About 7 pm we would go up and light the paraffin heaters in the bedrooms if it was really cold dad would turn on the bar heater in the bathroom, turning it off when he & Mum finally went to bed.
Paraffin heater bedrooms
Dining room Paraffin heater
That was it, the sole heating in our house were 4 paraffin portable heaters (3 for the bedrooms, 1 for the dining room), a single bar heater in the bathroom and a large 3 barred radiant fire in the front lounge, one of those big wood surrounded jobs with artificial coals lit up by a red bulb with a slotted disc on top to give it a flicker effect.
Hot water was from two gas fired Ascot wall mounted water heaters a large one in the bathroom and a small one in the kitchen, these are the forerunners of modern 'combi boilers'.
These gas fired appliances were fed by mains water which was heated by the internal boiler and dispenesd from a swivel spout into the sink / bath or bucket held underneath.
Our hot water was supplied by Ascot water heaters
Like many children of that era we were forbidden to enter the front lounge which was reserved for entertaining guests, so the electric fire there was only used on weekends or on an occasional evening when it would be our turn to give our local beat policeman his evening cuppa and a sandwich or two as he took a brief break from the bitter cold outside.
Dad was forever moaning why the 'Bobby' couldn't eat in the kitchen, but Mum insisted that any visitors who weren't family or close friends were ushered into the front lounge.
In winter we wore winter clothes indoors, woolly jumpers, socks and sometimes a woolly hat, we only heated the rooms we used not the whole house.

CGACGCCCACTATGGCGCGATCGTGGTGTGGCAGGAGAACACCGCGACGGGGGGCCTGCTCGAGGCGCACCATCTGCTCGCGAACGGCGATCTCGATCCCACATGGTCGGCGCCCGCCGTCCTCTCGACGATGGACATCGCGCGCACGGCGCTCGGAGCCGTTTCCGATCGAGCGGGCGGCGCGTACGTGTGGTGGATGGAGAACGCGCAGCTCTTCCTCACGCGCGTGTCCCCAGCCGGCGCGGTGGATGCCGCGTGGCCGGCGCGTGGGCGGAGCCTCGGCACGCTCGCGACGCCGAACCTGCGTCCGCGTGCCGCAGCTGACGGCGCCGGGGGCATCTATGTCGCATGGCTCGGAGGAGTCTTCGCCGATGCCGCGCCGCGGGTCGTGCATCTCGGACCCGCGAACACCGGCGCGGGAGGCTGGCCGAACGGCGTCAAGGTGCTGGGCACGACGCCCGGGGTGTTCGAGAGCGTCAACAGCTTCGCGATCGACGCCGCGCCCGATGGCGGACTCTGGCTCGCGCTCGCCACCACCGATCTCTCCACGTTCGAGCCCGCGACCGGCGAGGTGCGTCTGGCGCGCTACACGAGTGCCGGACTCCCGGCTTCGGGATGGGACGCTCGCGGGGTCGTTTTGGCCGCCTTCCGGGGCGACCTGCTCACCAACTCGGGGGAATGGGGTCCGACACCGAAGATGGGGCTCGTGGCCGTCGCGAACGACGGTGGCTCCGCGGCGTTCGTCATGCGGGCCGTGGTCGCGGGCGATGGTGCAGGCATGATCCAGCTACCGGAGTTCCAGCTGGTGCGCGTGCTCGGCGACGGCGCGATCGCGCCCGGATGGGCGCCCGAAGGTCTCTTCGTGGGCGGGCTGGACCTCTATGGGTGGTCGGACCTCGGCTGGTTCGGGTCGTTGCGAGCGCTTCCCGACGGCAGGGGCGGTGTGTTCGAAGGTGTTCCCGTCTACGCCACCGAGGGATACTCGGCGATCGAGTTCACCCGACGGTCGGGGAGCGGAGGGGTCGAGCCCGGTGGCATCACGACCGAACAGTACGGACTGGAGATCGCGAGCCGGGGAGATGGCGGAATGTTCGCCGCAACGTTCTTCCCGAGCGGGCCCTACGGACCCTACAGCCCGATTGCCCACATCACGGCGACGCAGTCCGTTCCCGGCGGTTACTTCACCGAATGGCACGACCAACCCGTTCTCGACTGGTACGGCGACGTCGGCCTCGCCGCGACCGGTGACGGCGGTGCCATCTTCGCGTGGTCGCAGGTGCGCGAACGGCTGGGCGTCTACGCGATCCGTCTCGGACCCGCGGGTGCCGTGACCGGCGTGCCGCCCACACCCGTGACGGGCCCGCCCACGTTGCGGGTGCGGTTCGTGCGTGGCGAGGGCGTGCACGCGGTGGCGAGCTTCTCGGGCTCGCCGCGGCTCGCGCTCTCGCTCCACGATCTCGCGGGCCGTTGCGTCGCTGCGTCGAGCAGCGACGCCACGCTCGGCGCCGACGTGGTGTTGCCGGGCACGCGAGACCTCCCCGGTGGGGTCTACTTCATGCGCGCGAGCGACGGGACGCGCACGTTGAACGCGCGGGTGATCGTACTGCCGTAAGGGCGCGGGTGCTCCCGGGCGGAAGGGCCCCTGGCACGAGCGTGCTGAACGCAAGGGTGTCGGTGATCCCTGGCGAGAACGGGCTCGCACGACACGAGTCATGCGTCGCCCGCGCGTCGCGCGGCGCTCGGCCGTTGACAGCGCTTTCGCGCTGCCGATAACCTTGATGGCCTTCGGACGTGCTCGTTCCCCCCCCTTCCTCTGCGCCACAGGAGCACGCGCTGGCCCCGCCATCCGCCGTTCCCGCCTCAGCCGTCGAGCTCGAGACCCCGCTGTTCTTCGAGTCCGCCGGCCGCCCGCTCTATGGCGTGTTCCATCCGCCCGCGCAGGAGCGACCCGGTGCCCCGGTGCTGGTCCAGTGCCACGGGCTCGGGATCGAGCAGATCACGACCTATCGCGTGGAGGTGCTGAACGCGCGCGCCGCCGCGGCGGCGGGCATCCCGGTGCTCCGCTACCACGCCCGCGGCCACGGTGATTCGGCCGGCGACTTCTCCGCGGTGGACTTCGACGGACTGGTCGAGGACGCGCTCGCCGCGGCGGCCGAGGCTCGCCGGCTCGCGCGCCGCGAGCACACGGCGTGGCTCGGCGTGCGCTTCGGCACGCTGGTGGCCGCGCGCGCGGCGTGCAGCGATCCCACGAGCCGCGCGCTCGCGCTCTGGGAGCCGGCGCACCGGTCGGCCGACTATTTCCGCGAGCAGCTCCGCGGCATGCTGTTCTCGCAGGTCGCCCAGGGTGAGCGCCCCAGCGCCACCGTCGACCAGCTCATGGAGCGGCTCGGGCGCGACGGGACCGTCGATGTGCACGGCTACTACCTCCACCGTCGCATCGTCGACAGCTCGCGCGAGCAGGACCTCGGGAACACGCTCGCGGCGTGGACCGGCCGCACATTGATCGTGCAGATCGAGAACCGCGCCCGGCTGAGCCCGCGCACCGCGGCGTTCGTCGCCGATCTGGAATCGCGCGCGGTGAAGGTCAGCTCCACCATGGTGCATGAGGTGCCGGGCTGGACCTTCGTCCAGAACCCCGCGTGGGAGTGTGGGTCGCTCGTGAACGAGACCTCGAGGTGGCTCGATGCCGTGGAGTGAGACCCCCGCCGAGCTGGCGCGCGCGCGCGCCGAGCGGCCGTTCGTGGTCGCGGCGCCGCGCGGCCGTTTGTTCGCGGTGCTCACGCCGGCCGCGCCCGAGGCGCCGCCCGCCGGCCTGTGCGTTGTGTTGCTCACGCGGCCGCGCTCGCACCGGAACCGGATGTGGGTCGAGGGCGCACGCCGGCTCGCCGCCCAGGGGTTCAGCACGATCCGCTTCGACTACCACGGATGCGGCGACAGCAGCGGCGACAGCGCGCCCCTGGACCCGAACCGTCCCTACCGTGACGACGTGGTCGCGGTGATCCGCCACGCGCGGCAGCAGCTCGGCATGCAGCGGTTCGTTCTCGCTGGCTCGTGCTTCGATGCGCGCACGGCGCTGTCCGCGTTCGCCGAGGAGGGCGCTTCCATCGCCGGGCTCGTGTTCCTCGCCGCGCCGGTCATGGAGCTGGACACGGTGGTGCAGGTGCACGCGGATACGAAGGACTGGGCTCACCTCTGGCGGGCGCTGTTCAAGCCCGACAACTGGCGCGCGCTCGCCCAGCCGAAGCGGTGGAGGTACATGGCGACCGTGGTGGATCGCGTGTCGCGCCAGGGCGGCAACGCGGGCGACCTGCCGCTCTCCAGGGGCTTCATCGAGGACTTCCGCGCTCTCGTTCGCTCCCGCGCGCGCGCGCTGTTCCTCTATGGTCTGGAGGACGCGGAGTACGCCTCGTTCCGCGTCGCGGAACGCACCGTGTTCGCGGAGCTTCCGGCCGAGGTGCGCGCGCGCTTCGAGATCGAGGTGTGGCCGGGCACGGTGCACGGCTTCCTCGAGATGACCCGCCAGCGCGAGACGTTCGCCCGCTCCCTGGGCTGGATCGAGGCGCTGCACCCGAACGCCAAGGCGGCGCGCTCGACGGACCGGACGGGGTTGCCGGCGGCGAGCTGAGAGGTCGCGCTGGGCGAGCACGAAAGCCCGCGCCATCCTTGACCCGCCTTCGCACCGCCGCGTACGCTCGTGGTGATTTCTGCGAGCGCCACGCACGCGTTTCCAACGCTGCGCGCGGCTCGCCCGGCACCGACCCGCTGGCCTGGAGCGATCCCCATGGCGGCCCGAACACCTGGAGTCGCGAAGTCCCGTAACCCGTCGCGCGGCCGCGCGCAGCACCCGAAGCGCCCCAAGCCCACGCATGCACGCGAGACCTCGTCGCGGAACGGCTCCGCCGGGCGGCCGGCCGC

While the kitchen was being used the door into the living room was left open so the heat would circulate. The passage and stairwell would always be a little cold, but as we only used them to travel from room to room we never spent enough time there to notice.
We had no central heating, no double glazing, little or no insulation in the walls or loft, yet we were warm and cozy, and (taking inflation into account) paid much less for our heating than we do today.
Yesterdays Lessons Relearned
Back to winter 2009: After a few days, a couple of meetings and much complaining the gas board distributed emergency portable heaters
We all got 2 X 2-kilowatt electric fan heaters each, but with temperatures below freezing these were barely adequate and with fan heaters as soon as you turn them off the room temperatures quickly fell.
Using those 2 electric fan heaters for a couple of days brought back my childhood heating memories, we don't do paraffin heaters anymore so on day three I went out and bought a Calor gas heater for £50, I got a gas bottle for a deposit of £35 and was told a refill would cost me £20.
For the next 2 weeks it was:
Get up, turn on a fan heater in the bedroom, run downstairs into the kitchen/diner to put on the Calor gas heater, back upstairs into the bathroom for a quick shower and brush my teeth.
Then into the bedroom to get dressed in front of the heater, turn it off, then downstairs into a now warm kitchen, breakfast (now coffee and toast, a bit of a change from the full English Mum used to do) then turn off the Calor gas heater and go to work.
Get in and turn on the Calor gas heater, nip upstairs turn on the fan heater, have a quick shower, change in the bedroom turn off the fan heater, back downstairs.
Dinner & telly a spot of reading or mess about on the computer or maybe nip out and visit a friend or go out for a meal.
Going to bed it was on with the fan heater, change into my Pyjamas in front of it, turn it off and go to bed.